Let $A$ be a Banach algebra and $Bil(A)$ denote the space of bounded bilinear forms on $A$. $Bil(A)$ is a Banach $A$-bimodule with the module operations \begin{eqnarray*} \beta a(x,y) &:=& \beta(ax,y) \\ a \beta(x,y) &:=& \beta(x,ya) \end{eqnarray*} for each $\beta\in Bil(A)$ and each $a,x,y\in A$. Further, for each $f\in A^{\ast}$, define $$\beta_f(x,y) := f(xy) \hspace{4mm} \forall x,y\in A.$$ The set $\{\beta_f:f\in A^{\ast}\}$ is a bi-submodule of $Bil(A)$.

Consider the following hypotheses:

  1. $A$ is unital.

  2. $A$ is reflexive as Banach space.

  3. $\beta_f$ is not weakly sequentially continuous (wsc) for all $f\in A^{\ast}\backslash\{0\}$.

$\beta \in Bil(A)$ is wsc if $\beta(x_n,y_n)\to 0$ whenever $(x_n)$ and $(y_n)$ are weakly null sequences.

3'. Same as 3 with $x_n=y_n$, i.e., for each $f\in A^{\ast}\backslash\{0\}$ there exists a weakly null $(x_n)$ such that $\displaystyle \lim_{n\to\infty}\beta_f(x_n,x_n)\neq 0$.

  1. $\{\beta_f:f\in A^{\ast}\}$ is a direct bimodule summand of $Bil(A)$, i.e., there exists another bi-submodule $K$ of $Bil(A)$ such that $Bil(A) = K\oplus \{\beta_f:f\in A^{\ast}\}$.

Question 1. Does there exist an infinite dimensional Banach algebra that satisfies 1, 2, 3 (or 3')?

Question 2. Does there exist an infinite dimensional Banach algebra that satisfies 1, 2, 3 (or 3'), 4?

  • $\begingroup$ In 3. you may want to exclude $f=0$. $\endgroup$ Jun 19, 2021 at 20:21

1 Answer 1


YES. Consider the Jolissaint--Lafforgue Sobolev algebra $H_\ell^s(\Gamma)$. (I don't know the common name for it.) Here we take $\Gamma=F_\infty$ to be the free group of countably infinite rank, $\ell$ the standard word length, and $s>2$. It is the completion of the complex group algebra ${\mathbb C}\Gamma$ under the Sobolev norm $$\| f \|= (\sum_ x |f(x)|^2(1+\ell(x))^{2s})^{1/2}.$$ V. Lafforgue (https://mathscinet.ams.org/mathscinet-getitem?mr=1774859) has proved that $H_\ell^s(\Gamma)$ is a "Banach algebra" (see the comment below) which is embedded densely in the reduced group $\mathrm{C}^*$-algebra $\mathrm{C}^*_\lambda(\Gamma)$ and is closed under the holomorphic functional calculus there. (Property RD for $F_\infty$ is due to Haagerup.) From the latter property, we see that $H_\ell^s(\Gamma)$ is simple, because the $\mathrm{C}^*$-algebra $\mathrm{C}^*_\lambda(F_\infty)$ is simple (Powers). The Banach algebra $H_\ell^s(\Gamma)$ is unital and isomorphic to a Hilbert space as a Banach space. For the standard free basis $\{s_n\}$ of $\Gamma=F_\infty$, the corresponding "unitary" elements and their inverses are uniformly bounded in $H_\ell^s(\Gamma)$. Property (3) follows from this.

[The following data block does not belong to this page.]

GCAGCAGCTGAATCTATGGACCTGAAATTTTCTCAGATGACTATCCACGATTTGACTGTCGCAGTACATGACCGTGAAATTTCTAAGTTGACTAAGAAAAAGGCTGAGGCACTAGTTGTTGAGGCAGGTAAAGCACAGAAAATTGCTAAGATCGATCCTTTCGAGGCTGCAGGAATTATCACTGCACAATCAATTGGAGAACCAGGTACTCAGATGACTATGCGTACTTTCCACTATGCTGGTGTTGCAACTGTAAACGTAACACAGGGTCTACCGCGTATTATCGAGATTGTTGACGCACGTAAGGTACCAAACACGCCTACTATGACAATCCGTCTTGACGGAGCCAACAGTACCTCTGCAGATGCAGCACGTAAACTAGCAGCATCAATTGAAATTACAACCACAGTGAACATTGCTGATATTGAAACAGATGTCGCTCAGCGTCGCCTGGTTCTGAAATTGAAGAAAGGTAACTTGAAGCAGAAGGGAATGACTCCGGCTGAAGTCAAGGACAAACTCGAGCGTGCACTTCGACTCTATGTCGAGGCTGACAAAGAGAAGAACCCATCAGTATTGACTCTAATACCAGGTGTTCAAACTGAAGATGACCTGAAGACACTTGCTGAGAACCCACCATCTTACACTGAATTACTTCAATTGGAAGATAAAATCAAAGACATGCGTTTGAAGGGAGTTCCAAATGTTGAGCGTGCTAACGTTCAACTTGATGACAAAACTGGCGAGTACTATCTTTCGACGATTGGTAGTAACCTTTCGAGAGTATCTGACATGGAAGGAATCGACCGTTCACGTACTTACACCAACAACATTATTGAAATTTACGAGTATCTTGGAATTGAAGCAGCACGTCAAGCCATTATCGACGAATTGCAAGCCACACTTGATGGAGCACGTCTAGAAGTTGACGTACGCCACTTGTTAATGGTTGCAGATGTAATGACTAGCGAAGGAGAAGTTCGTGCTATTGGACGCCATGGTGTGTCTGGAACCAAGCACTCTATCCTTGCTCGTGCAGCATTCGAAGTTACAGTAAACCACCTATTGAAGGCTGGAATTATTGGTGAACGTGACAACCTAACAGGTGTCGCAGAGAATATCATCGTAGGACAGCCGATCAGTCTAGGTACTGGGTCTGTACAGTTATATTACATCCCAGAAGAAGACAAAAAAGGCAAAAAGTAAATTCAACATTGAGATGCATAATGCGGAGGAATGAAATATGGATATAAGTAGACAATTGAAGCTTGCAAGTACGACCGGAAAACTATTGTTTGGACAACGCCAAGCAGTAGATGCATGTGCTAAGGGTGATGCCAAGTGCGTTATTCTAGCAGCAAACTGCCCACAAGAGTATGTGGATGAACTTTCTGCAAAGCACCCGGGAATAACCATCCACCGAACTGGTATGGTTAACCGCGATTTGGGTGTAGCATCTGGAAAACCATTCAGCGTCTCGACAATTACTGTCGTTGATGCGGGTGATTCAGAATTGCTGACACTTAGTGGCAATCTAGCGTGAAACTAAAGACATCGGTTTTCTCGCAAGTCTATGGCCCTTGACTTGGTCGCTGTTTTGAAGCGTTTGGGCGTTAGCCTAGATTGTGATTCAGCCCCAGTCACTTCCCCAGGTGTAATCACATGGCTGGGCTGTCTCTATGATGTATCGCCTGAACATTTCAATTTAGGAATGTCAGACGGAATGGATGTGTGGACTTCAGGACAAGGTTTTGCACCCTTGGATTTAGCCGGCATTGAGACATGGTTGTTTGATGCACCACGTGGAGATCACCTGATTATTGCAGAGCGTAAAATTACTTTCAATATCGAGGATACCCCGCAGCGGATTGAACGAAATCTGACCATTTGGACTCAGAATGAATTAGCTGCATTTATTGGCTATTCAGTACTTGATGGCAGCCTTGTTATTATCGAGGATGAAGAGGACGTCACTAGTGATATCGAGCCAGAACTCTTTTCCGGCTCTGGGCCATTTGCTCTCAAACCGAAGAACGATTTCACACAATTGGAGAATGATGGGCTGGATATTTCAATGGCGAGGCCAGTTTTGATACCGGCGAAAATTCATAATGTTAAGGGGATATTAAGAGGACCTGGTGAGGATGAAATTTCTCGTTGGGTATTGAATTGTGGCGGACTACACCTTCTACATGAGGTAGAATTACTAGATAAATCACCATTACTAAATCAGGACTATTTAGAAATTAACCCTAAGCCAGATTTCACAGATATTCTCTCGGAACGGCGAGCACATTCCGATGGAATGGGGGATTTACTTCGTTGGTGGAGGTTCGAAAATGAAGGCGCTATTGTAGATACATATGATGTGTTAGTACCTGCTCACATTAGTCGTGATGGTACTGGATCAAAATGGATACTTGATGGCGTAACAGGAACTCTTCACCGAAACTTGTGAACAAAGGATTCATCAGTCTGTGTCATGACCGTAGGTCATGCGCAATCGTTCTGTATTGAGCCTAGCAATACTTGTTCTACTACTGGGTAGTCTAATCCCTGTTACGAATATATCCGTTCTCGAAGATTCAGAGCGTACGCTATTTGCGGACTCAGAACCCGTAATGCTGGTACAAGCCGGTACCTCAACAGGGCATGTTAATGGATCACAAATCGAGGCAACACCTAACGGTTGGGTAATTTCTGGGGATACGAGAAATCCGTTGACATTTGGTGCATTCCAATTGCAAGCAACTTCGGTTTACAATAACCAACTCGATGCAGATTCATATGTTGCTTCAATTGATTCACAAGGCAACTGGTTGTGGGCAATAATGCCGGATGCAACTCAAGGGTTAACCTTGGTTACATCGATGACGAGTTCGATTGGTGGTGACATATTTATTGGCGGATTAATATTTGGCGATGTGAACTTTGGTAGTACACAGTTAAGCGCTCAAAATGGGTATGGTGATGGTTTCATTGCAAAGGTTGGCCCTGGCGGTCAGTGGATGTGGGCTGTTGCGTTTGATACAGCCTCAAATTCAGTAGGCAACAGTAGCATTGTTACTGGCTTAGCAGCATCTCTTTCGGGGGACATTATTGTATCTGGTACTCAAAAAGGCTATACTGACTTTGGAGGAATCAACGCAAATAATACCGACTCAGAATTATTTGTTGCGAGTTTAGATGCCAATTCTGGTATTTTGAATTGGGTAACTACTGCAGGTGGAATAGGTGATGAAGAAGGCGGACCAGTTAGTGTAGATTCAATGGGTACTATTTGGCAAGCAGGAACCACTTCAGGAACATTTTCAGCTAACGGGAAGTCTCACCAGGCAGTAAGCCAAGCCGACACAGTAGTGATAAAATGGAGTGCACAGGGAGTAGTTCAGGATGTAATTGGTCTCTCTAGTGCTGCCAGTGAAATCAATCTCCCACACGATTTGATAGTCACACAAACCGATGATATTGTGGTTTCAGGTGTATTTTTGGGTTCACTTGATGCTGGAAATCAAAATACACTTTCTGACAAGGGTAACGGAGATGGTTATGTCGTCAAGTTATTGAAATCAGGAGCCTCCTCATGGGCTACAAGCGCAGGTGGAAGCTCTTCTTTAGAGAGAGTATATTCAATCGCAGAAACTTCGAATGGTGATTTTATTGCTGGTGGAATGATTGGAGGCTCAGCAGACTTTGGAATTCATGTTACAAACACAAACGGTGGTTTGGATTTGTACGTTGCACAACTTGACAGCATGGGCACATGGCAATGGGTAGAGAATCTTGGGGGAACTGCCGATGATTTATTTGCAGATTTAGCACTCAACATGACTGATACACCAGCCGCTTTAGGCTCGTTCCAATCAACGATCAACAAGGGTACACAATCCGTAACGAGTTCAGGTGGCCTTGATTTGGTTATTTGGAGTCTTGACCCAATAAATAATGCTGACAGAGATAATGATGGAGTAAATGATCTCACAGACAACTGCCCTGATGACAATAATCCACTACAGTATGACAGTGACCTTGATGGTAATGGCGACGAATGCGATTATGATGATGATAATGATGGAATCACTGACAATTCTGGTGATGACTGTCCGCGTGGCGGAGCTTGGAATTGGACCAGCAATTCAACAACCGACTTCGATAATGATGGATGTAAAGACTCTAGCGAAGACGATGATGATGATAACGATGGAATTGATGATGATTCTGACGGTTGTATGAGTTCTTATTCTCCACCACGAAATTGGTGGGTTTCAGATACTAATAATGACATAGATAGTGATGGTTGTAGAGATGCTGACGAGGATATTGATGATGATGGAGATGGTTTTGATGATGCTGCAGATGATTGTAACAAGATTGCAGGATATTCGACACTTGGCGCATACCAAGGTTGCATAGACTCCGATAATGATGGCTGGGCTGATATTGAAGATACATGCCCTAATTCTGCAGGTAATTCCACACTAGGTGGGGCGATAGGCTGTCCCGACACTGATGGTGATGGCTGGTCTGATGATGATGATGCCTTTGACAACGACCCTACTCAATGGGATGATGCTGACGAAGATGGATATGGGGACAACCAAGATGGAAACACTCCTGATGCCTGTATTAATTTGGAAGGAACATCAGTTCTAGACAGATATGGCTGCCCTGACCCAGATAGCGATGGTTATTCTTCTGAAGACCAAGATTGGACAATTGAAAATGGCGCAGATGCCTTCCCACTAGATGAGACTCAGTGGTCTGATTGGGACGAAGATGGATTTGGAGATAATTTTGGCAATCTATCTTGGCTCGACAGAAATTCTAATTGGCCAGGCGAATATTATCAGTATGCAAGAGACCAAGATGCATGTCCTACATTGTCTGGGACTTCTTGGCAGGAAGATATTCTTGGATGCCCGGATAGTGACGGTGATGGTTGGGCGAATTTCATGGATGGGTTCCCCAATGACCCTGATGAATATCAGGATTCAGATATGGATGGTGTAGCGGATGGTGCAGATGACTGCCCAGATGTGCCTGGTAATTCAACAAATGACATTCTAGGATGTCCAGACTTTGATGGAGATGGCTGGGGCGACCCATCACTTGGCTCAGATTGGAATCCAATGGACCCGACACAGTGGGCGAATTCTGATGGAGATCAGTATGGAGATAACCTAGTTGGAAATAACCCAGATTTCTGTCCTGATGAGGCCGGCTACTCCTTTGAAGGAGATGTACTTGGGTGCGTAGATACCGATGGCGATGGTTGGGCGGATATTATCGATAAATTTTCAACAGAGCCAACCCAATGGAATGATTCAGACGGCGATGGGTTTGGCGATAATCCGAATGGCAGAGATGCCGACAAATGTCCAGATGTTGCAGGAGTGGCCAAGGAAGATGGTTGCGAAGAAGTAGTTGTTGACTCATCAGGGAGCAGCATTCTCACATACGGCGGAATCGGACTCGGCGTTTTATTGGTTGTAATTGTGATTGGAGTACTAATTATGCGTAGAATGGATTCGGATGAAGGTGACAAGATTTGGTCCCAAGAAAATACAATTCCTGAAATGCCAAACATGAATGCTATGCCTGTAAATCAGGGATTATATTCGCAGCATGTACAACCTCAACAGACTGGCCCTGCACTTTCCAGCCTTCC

Comment: Note that the above Sobolev norm only satisfies $\|f * g\|\le C\|f\|\|g\|$ for some universal constant $C$, but one can renorm it via $H_\ell^s(\Gamma)\hookrightarrow B(H_\ell^s(\Gamma))$ to make it satisfies $\|f * g\|'\le \|f\|'\|g\|'$ and $\|1\|'=1$. Note that by Lumer's theorem, a unital infinite-dimensional Banach algebra cannot be isometric to a Hilbert space.

  • $\begingroup$ Professor Ozawa, thank you for your answer and your detailed comment. $H^s_{\ell}(\Gamma)$ surely satisfies (1)-(3). Does $H^s_{\ell}(\Gamma)$ satisfy (4) as well? $\endgroup$
    – Onur Oktay
    Jun 21, 2021 at 18:06
  • 1
    $\begingroup$ @Onur Oktay: Your property (4) is equivalent to amenability. $H_\ell^s(\Gamma)$ is not amenable because it is dense in $C^*_\lambda\Gamma$, which is non-amenable for a non-amenable $\Gamma$. Also, it is a well-known open problem whether there exists an infinite-dimensional amenable Banach algebra whose underlying Banach space is reflexive, but there is certainly none that is isomorphic to a Hilbert space. $\endgroup$ Jun 21, 2021 at 23:04

You must log in to answer this question.

Not the answer you're looking for? Browse other questions tagged .